Nearly 200 people turned out Saturday afternoon to share fond memories of and bid a tearful farewell to Michael D. Fairbanks, a young man who by all accounts leaves a legacy of kindness, compassion, humor, acceptance of others, and fearless leadership.
Fairbanks, 19, died unexpectedly Tuesday afternoon, Feb. 26, at a home in Elburn.
The large visitation room where the St. Charles East High School graduate’s casket awaited visitors was packed to overflowing for the 2 p.m. service that included scripture readings and prayer, but also a time for his family and friends to step up and, sometimes with tears, other times amid laughter, to share poignant memories of a young man who had deeply touched the lives of those around him.
“We’ve lost such an amazing man so early in his young life,” said one woman, who identified herself as Fairbanks’ aunt and godmother. “He was a dedicated and intelligent young man. … a young man of honor, class, kindness, loved by everyone ...”
The friendships he forged as a student and as an activist were represented at his funeral service Saturday.
Several young women spoke of him as a compassionate, caring friend. One young woman, Samantha, said he was fearless, not even daunted by the sometimes mean encounters he had with others, particularly after they had worked together on decorating a golf cart for their senior homecoming.
Fairbanks, she said, drove the cart, and at the end of the parade, “some not very nice people yelled at us … and he just pulled out his iPod and started playing Diana Ross” singing I Will Survive.
He had been named Youth Leader of the Year in 2009 for his work with the Youth Outlook, a DuPage County organization serving gay, lesbian, bisexual, transgender or questioning youth.
One of his neighbors, who identified herself as Karen, told of how her daughter Laura grew up alongside Fairbanks, sharing memories of them playing together in the snow at a young age. Before stepping away from the podium in tears, she spoke of the outpouring of love and kindness he had for those around him.
Another particularly poignant moment came as a young man, Dan, spoke of his friendship with Fairbanks throughout high school, where they performed together in the school choir. Both sang tenor, he said, and at one point, Fairbanks dubbed them the Tenor Boys Association to counter the view that “boys who sing high are not looked on well.”
Dan concluded by singing one verse of Amazing Grace, drawing more than one tear and plenty of applause.
Some of the shared memories brought laughter. Fairbanks was known for a sense of humor, and for his fascination with Oprah Winfrey, among other diverse interests ranging from music to theater to wildlife.
“I met Michael on the first day of rehearsal of High School Musical 2,” recalled one young woman. “I knew we would be good friends right away when he came up to me and asked if I had seen that hot guy that just walked by — and he was right. I thought that guy was hot, too.”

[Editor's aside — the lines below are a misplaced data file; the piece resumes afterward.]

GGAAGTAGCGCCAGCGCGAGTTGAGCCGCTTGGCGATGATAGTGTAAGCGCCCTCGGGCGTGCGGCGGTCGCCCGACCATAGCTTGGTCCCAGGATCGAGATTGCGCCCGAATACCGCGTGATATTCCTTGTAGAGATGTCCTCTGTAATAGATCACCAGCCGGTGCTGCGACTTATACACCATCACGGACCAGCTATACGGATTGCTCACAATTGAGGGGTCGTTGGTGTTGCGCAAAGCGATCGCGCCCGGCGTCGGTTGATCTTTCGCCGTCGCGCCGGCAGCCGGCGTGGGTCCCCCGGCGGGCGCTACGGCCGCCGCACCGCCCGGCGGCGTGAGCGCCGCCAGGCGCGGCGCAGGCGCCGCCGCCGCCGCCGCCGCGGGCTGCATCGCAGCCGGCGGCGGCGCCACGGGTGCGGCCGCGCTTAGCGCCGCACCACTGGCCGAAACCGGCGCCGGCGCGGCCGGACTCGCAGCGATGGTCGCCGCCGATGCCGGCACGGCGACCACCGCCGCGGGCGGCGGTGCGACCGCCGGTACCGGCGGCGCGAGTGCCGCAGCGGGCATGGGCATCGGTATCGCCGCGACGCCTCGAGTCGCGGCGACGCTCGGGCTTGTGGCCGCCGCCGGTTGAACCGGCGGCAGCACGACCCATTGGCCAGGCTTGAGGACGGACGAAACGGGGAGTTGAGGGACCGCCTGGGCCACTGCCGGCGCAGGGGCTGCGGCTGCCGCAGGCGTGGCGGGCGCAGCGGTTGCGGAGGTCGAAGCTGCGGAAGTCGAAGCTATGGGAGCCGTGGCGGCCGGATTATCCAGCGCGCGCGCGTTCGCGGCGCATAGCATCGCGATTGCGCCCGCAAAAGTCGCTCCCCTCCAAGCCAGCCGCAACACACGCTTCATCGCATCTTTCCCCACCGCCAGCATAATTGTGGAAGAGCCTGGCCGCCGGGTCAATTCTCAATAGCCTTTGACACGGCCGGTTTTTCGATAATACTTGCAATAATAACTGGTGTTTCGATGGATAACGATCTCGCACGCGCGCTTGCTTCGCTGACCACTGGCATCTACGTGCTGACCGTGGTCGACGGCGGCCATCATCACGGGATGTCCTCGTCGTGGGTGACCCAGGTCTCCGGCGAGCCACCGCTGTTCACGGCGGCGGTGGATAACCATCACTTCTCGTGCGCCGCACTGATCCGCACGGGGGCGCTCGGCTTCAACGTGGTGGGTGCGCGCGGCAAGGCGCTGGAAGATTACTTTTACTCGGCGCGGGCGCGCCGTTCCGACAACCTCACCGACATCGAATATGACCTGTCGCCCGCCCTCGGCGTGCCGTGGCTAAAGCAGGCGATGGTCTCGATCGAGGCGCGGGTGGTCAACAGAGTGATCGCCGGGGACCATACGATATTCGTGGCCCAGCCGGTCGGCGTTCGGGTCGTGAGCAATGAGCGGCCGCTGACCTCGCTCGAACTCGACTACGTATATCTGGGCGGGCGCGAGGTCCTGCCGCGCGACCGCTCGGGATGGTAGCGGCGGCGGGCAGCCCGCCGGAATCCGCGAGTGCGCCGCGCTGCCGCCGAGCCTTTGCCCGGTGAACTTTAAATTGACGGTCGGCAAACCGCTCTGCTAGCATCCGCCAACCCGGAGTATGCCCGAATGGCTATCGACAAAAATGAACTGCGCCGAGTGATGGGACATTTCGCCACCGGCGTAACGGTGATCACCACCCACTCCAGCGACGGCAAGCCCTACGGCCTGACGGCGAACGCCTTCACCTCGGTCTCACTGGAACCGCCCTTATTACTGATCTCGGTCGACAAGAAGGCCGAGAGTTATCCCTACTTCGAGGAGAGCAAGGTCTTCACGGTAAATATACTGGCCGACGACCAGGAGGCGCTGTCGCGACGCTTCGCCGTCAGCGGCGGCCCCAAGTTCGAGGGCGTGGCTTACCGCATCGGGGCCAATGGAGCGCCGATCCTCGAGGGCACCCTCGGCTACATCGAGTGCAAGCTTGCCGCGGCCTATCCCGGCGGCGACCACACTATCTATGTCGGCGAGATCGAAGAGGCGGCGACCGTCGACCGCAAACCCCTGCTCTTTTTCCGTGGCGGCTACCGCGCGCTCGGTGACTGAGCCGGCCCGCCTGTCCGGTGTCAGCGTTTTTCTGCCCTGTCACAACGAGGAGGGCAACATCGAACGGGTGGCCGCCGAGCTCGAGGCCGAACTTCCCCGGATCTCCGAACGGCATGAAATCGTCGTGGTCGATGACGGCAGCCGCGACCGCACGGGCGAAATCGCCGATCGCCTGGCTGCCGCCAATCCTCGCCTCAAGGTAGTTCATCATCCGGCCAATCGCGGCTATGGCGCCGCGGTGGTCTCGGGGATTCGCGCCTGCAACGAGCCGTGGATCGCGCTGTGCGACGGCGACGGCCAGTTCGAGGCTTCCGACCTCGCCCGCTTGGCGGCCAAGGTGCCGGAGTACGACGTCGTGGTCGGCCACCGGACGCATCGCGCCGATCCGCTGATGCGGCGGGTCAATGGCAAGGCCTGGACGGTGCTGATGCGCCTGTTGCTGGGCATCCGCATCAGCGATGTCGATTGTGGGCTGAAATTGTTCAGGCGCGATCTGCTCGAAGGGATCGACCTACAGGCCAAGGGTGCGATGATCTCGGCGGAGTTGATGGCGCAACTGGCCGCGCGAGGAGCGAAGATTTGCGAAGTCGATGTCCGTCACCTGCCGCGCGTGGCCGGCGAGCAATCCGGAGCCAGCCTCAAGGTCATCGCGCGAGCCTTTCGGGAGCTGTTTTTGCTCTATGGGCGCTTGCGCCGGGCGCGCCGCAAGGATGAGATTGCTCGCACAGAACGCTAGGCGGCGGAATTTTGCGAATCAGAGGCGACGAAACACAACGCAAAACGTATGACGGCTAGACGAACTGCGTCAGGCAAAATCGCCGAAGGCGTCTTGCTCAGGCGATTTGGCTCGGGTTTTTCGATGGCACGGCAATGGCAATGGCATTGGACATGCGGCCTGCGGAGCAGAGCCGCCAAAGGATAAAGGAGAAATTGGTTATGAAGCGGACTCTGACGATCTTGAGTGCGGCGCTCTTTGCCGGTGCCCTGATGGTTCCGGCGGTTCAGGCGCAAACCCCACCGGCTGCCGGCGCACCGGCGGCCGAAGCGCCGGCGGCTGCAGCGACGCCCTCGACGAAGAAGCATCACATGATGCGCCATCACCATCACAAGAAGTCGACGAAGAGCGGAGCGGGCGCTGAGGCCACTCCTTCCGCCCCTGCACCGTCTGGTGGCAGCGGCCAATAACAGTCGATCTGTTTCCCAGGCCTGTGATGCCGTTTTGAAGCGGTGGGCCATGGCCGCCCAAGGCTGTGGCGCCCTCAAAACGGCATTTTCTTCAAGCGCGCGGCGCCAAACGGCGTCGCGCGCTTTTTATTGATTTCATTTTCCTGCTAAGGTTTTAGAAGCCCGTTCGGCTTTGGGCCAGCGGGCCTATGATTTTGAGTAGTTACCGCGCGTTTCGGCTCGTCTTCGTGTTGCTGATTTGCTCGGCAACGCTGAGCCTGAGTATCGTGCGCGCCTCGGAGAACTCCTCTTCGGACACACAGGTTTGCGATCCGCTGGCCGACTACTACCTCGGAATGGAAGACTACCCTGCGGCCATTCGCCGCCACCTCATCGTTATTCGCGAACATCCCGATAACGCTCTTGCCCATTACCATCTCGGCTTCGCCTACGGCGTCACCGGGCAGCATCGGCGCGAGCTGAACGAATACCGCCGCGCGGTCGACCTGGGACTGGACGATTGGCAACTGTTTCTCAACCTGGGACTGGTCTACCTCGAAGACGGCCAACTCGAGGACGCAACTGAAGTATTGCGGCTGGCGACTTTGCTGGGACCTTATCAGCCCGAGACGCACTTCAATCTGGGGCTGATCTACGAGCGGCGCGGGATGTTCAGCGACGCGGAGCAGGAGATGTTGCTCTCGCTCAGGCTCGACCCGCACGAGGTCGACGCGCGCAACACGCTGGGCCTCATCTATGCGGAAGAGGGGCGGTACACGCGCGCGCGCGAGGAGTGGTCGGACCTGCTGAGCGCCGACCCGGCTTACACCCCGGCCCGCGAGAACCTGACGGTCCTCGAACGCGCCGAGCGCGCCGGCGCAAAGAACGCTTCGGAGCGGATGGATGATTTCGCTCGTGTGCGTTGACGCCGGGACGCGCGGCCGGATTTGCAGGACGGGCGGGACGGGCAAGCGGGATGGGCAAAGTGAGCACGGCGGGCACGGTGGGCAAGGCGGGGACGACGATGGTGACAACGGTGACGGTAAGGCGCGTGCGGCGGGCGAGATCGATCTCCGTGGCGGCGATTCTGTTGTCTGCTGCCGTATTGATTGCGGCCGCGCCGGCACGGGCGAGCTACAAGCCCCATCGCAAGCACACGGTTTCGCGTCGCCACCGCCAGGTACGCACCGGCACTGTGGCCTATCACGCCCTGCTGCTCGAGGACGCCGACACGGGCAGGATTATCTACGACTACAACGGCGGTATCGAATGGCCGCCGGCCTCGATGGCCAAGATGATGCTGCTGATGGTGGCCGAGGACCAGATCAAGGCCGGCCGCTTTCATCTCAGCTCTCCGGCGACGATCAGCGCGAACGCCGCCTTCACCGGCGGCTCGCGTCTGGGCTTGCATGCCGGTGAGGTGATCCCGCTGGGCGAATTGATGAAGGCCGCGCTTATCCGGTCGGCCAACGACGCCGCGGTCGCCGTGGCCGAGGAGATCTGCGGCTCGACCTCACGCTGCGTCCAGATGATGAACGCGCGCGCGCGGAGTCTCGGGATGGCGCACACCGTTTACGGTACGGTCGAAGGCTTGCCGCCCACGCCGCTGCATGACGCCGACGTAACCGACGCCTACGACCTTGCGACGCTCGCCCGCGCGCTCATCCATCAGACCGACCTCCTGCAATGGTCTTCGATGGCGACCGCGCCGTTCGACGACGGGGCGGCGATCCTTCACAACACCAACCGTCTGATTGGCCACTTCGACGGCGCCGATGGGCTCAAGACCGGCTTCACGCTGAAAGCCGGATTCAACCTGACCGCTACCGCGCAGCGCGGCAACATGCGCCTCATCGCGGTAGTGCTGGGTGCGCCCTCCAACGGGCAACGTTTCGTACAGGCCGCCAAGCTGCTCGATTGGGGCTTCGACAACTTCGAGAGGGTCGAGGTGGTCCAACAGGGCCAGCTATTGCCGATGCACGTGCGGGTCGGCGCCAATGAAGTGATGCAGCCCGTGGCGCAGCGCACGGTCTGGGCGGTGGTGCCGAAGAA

Fairbanks was a leader of the Gay Straight Alliance at St. Charles East High School, where he graduated in January 2012.
Fairbanks, she said, “was the most amazing guy I have ever known.”
“He was obsessed with Oprah,” said a young woman named Kat, who recalled students came to recognize the “Oprah” signatures that sometimes appeared in unexpected places as the work for Fairbanks.
“It’s not going to be the same without him,” she said.
His sister, Elle, also noted his fascination with Oprah, pointing out that while she was at boot camp, her drill sergeant pulled out an envelope addressed to Elle with Oprah's name on the return address. He paused, and asked, "How the hell do you know Oprah?"
She then learned he had written it "I am so proud of you” and mailed it himself.
One of his cousins, a young woman named Sarah, struggled to speak through tears and a voice taut with emotion. “He’s just a very special person,” she said. “He’s touched so many lives.”
She recalled him as someone who, once he had decided he wanted to do something, would work hard to make it happen. As an example, she described how he became enamored of the cello, which he then began playing at age 9 and eventually played with the Elgin Symphony Orchestra.
“He could do whatever he wanted to do,” she said, adding that his death serves as a reminder: “Don’t take things or people or anything for granted.
“There is so much love in this room,” she added, acknowledging all those in attendance. “We love you Michael and miss you so much.”
Fairbanks was a student at Elgin Community College at the time of his death and planned to continue his education in Colorado.
He also had been active in the Fox Valley Repertory.
- Thursday, Feb. 29, 2013: Funeral Services Set for Michael D. Fairbanks
- Obituary: Michael D Fairbanks
- Wednesday, Feb. 27, 2013: St. Charles Teen Found Dead in Elburn Home
Editor's note: The story related by Fairbanks' sister, Elle, was revised to reflect needed corrections.